Ashes of the Singularity, a Groundbreaking RTS

Today, I’d like to talk about an upcoming game that hasn’t been getting much attention: Ashes of the Singularity, from Stardock and partner Oxide. Frankly, as an avid RTS fan, I am stunned this title isn’t getting more press. If Ashes successfully navigates the challenges of Early Access and beta testing it has the potential to move the RTS genre ahead by a full quantum leap.

A conceptual successor to Supreme Commander, and thus also to Total Annihilation (which just hit Steam today), Ashes takes strategy to a whole new level, a level that fans of the genre have been anticipating for years. The player will have the chance to control thousands of air or land units in a realm with accurate physics, terrain and line-of-sight limitations. Yes, thousands.

Conflicts will take place across entire planets, divided into regions that can be conquered and where the supply lines to them must be protected. Whereas before RTS simulations only focused on a single battle, as Stardock and Oxide put it, Ashes will give the player control over an entire war. Oh, and it’ll be available in full 4k resolution.

Strategy games, by their very nature, require unit management. Depending on a range of factors like the total number of units available, their designed purpose, unit AI, map size and type, and so on, a strategy game runs the risk of feeling cumbersome, requiring too much micromanagement. The inverse can also be true. If a game is streamlined too much, or unit function is overly simplified, it begins to lose its tactical elements and instead becomes a contest won by sheer numbers. It’s a delicate balancing act, especially when dealing with thousands of units.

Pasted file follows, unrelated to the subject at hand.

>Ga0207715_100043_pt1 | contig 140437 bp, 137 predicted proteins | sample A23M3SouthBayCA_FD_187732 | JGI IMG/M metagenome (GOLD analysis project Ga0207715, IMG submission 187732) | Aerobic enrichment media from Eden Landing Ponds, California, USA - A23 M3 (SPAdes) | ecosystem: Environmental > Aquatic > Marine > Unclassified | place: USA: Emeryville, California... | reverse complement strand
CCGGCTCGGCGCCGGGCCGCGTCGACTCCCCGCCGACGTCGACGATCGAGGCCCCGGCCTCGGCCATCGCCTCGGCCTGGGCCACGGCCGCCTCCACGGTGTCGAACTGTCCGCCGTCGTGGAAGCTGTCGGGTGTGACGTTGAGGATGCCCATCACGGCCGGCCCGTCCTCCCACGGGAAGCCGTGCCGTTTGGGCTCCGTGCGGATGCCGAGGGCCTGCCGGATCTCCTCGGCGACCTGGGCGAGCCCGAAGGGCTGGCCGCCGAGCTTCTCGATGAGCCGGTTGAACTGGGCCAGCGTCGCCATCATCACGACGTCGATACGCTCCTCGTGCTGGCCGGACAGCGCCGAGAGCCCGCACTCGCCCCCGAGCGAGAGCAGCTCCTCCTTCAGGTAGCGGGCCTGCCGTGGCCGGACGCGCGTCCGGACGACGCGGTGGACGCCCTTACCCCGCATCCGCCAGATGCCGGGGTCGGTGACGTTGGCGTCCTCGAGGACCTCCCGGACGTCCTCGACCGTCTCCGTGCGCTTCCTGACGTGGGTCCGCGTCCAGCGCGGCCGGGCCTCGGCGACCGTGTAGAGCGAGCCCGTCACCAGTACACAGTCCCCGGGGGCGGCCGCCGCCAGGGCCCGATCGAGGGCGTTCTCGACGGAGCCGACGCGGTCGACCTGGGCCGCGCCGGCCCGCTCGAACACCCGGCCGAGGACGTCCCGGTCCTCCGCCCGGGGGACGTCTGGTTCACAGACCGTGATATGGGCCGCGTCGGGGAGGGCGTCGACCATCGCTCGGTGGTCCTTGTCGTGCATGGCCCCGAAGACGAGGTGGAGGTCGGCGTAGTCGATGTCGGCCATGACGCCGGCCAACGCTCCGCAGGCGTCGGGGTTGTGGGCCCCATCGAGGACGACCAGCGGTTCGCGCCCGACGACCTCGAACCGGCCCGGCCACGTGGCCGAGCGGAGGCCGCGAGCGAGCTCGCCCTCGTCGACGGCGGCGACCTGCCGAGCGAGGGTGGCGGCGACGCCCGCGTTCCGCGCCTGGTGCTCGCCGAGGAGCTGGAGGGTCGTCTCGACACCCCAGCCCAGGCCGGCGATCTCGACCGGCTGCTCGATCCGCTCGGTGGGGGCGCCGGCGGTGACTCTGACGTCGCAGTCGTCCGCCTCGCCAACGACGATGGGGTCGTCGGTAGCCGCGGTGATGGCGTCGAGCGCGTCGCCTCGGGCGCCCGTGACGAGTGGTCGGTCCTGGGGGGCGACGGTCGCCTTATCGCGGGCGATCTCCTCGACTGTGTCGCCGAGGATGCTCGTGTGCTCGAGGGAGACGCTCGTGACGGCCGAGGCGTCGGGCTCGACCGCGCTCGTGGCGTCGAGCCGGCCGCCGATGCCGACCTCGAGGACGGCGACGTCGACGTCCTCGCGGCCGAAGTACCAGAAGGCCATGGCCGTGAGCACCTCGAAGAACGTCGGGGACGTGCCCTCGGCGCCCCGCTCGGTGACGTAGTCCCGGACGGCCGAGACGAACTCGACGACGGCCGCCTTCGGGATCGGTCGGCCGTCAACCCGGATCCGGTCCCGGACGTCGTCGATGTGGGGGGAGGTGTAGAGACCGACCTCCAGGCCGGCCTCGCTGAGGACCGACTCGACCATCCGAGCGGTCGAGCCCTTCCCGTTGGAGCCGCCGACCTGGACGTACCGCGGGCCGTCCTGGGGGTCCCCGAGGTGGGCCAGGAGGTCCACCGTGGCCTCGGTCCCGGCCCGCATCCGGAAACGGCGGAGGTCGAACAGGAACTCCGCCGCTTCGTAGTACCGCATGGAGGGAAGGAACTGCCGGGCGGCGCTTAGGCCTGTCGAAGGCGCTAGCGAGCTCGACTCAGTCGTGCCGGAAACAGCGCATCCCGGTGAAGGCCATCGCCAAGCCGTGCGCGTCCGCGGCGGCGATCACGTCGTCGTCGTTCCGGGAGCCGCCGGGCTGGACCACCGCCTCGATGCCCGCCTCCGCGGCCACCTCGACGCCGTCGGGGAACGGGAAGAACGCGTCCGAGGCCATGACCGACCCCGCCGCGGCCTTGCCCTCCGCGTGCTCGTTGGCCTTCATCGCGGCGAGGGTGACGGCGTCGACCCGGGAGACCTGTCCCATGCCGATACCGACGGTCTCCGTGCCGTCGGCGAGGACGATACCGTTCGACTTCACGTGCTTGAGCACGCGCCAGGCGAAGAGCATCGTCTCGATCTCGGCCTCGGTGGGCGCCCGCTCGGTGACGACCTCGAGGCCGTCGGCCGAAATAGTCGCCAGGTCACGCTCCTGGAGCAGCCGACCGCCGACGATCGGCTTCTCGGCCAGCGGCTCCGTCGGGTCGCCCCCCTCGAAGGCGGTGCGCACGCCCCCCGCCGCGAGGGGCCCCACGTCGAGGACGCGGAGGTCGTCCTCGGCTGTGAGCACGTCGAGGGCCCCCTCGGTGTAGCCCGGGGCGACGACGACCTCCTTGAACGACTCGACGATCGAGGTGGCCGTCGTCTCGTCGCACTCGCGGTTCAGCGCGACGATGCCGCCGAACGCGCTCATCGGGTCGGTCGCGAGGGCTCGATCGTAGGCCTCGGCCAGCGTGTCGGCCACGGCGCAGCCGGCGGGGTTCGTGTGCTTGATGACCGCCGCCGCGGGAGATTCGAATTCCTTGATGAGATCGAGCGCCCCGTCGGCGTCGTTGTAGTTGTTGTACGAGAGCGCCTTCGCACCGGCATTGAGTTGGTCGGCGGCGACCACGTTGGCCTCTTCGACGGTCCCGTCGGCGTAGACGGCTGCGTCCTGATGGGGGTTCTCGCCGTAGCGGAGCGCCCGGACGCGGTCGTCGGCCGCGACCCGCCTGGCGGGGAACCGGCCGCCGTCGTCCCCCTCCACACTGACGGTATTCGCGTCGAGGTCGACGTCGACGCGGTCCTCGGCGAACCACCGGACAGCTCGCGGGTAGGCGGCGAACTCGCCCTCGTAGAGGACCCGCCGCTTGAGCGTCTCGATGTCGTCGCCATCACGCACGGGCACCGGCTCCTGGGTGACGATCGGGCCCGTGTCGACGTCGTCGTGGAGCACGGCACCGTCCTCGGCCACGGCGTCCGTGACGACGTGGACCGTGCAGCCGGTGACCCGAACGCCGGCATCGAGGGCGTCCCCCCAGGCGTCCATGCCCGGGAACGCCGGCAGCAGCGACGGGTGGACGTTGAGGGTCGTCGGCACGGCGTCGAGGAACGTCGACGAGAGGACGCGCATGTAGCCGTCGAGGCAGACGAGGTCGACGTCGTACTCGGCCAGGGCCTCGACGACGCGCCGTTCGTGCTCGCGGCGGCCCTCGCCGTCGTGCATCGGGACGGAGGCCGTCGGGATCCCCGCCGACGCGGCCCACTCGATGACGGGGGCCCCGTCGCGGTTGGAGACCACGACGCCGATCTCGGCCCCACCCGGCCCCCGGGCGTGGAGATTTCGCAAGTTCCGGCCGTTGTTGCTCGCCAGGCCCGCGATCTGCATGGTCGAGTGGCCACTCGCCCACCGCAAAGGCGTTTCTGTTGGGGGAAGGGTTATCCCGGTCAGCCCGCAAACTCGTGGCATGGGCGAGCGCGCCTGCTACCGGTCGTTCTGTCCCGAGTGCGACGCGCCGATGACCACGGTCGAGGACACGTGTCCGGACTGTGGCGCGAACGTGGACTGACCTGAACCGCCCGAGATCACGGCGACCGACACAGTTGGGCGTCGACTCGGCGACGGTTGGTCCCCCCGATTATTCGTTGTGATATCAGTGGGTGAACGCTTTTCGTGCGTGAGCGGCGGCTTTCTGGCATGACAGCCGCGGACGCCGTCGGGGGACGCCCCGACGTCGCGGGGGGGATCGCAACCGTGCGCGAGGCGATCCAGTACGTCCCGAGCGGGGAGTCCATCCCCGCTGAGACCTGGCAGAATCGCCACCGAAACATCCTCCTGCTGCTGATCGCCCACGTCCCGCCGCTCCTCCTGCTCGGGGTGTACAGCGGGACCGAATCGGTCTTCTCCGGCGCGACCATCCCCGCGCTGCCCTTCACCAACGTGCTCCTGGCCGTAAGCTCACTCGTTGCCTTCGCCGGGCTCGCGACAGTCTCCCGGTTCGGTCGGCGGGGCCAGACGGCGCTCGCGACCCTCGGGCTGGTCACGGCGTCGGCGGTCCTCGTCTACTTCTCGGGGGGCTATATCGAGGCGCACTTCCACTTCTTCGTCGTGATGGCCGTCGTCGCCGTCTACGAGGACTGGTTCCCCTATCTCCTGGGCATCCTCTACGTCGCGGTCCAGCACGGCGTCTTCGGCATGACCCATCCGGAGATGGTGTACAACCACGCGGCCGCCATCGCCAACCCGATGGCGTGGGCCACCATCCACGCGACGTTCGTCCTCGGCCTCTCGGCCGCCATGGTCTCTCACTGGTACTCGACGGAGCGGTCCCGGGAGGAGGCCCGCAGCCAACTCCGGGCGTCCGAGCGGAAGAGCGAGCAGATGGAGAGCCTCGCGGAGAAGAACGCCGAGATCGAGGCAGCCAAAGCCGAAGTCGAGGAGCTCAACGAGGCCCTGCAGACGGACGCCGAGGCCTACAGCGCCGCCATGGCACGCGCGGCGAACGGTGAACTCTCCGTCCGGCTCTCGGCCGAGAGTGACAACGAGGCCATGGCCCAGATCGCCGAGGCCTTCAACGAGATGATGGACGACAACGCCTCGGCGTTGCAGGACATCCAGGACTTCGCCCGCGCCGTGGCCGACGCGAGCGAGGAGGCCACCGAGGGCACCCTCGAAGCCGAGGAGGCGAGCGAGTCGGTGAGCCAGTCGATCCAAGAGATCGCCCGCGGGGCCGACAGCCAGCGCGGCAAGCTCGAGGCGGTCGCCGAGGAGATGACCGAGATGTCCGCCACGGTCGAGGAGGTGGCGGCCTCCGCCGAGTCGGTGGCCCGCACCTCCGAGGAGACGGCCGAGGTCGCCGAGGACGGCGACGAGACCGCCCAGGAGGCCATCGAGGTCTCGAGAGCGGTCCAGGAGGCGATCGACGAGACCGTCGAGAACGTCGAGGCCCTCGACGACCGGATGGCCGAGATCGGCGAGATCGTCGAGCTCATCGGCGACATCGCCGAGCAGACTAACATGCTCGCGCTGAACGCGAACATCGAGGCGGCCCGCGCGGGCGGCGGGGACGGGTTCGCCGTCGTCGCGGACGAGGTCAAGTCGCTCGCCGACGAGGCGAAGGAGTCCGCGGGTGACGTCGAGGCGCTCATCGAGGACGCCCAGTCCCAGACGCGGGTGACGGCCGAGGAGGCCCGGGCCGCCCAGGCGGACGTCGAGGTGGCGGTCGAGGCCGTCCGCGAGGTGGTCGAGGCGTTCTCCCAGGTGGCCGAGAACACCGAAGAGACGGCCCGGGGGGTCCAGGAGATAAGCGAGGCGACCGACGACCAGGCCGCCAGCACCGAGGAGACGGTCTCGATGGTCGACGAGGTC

In order to find the necessary middle-ground and to avoid the monumental task of managing thousands of individual units, the developers created what they call “meta-units.” These meta-units will be comprised of multiple individual units, from tens into the hundreds, and will operate as a single entity under a set of AI principles and behaviors assigned by the player. It’s an intriguing innovation, but its success will depend largely on how well the AI handles itself as most RTS gamers (myself included) have a deeply ingrained sense of distrust for unit AI.

Admittedly, I was skeptical after playing titles like Supreme Commander that rendering thousands of units simultaneously (and smoothly) would be possible. However, Stardock and Oxide claim that their new engine, Nitrous, is more than up to the challenge and can actually handle ten thousand units at once! Essentially, Nitrous has been designed to fully utilize all the separate cores of modern GPU’s and the game itself is being optimized for DirectX 12. It also requires 64bit Windows and extremely high end hardware. See the demonstration below for a more thorough explanation.

The story line in Ashes seems bland at the moment. Humans invent AI, AI helps humanity achieve singularity (see Raymond Kurzweil), humanity begins colonizing the cosmos, AI becomes concerned about human expansion, war ensues. Sound familiar? It did to me too, but I suspect this game will more than make up for its plot shortcomings.

Ashes of the Singularity looks stunning and has mountainous potential. As the lead designer, Brad Wardell said at an AMD demo event earlier this year, “We’re going to see completely new classes of games that we can’t even imagine yet.” Given enough players with the right hardware, I think he’s right. This game could transform the RTS genre. If you think your PC can withstand the data onslaught, go grab your copy on Steam’s Early Access for $49.99 today.

About Mike Pearce 54 Articles
Born and raised in the greater Seattle area, I love the written word and have a passion for travel, video games, sports (go Sounders, go Hawks), food and people. When I’m not writing about one of my aforementioned passions, I’m spending time with my lovely wife, my friends, or my crazy Mexican street dog, Carlos.
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